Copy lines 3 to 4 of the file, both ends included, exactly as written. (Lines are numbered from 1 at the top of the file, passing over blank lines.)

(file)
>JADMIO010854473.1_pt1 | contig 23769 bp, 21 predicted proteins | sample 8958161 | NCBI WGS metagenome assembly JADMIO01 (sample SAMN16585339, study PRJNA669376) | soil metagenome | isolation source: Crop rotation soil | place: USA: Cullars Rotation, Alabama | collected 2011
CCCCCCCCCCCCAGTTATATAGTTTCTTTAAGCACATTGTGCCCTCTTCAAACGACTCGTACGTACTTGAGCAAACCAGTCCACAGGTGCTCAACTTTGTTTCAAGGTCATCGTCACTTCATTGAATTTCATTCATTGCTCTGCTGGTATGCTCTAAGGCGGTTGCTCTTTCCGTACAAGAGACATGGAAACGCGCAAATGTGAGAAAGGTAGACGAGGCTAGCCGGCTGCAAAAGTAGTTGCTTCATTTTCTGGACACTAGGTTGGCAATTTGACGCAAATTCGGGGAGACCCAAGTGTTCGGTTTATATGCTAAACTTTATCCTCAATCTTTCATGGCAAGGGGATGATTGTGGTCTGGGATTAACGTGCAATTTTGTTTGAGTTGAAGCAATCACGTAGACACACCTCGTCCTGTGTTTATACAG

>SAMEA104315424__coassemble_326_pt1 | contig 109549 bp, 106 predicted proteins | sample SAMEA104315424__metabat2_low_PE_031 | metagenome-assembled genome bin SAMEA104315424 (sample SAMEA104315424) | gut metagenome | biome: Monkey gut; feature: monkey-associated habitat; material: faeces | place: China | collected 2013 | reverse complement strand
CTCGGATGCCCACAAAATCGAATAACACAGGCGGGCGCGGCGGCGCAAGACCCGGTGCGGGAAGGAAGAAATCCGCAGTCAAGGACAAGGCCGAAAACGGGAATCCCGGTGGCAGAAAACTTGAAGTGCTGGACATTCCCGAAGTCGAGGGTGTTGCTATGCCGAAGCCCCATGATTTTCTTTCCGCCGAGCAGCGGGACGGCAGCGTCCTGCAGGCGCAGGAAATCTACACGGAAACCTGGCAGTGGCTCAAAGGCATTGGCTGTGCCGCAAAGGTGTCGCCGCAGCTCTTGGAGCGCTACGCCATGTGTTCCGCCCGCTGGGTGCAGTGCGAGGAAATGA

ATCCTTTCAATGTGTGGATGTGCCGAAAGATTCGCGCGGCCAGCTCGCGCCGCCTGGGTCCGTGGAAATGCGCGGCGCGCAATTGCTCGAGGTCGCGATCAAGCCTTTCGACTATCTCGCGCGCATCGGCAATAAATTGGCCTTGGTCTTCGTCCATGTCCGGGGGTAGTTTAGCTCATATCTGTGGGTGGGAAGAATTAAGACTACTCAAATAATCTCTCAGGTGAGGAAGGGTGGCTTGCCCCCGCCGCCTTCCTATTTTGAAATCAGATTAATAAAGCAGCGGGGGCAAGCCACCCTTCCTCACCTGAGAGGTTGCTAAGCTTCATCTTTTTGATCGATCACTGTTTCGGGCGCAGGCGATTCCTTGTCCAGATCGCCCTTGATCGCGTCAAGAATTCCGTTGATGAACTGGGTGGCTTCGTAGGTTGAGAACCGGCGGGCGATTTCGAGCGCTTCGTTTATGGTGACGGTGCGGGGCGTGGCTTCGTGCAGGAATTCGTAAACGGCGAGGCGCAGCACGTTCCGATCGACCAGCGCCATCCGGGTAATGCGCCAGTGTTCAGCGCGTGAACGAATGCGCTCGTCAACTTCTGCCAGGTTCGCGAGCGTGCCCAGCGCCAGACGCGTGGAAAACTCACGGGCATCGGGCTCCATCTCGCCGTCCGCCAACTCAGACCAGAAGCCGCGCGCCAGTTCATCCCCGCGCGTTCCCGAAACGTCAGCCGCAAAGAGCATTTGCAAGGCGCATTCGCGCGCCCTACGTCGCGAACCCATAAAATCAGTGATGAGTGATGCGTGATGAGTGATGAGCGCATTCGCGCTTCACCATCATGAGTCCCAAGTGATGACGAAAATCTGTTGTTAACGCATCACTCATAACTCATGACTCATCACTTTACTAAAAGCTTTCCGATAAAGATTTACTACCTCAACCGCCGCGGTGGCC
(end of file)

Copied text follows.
>SAMEA104315424__coassemble_326_pt1 | contig 109549 bp, 106 predicted proteins | sample SAMEA104315424__metabat2_low_PE_031 | metagenome-assembled genome bin SAMEA104315424 (sample SAMEA104315424) | gut metagenome | biome: Monkey gut; feature: monkey-associated habitat; material: faeces | place: China | collected 2013 | reverse complement strand
CTCGGATGCCCACAAAATCGAATAACACAGGCGGGCGCGGCGGCGCAAGACCCGGTGCGGGAAGGAAGAAATCCGCAGTCAAGGACAAGGCCGAAAACGGGAATCCCGGTGGCAGAAAACTTGAAGTGCTGGACATTCCCGAAGTCGAGGGTGTTGCTATGCCGAAGCCCCATGATTTTCTTTCCGCCGAGCAGCGGGACGGCAGCGTCCTGCAGGCGCAGGAAATCTACACGGAAACCTGGCAGTGGCTCAAAGGCATTGGCTGTGCCGCAAAGGTGTCGCCGCAGCTCTTGGAGCGCTACGCCATGTGTTCCGCCCGCTGGGTGCAGTGCGAGGAAATGA